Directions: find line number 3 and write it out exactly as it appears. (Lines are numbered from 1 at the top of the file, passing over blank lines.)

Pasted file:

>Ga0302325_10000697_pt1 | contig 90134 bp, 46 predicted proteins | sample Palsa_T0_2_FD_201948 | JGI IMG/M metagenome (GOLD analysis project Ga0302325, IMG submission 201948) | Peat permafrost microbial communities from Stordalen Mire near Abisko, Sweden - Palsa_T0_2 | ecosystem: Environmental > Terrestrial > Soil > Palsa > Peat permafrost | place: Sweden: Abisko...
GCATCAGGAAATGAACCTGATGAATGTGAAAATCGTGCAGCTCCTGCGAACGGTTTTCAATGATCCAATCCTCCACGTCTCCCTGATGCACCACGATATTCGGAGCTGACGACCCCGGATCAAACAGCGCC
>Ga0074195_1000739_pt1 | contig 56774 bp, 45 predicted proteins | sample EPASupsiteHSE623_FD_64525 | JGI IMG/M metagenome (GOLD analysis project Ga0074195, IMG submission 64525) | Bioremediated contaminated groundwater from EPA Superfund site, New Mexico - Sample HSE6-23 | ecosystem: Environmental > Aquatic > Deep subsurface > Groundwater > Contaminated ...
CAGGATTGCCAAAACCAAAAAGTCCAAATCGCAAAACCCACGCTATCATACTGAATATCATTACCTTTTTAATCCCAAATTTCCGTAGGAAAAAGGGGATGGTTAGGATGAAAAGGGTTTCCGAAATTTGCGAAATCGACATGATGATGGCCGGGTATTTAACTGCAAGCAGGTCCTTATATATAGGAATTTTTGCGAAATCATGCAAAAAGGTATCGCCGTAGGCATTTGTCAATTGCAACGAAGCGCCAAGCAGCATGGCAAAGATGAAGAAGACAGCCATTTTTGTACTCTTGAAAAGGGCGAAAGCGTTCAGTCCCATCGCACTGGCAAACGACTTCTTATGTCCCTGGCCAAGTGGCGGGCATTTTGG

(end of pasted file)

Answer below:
>Ga0074195_1000739_pt1 | contig 56774 bp, 45 predicted proteins | sample EPASupsiteHSE623_FD_64525 | JGI IMG/M metagenome (GOLD analysis project Ga0074195, IMG submission 64525) | Bioremediated contaminated groundwater from EPA Superfund site, New Mexico - Sample HSE6-23 | ecosystem: Environmental > Aquatic > Deep subsurface > Groundwater > Contaminated ...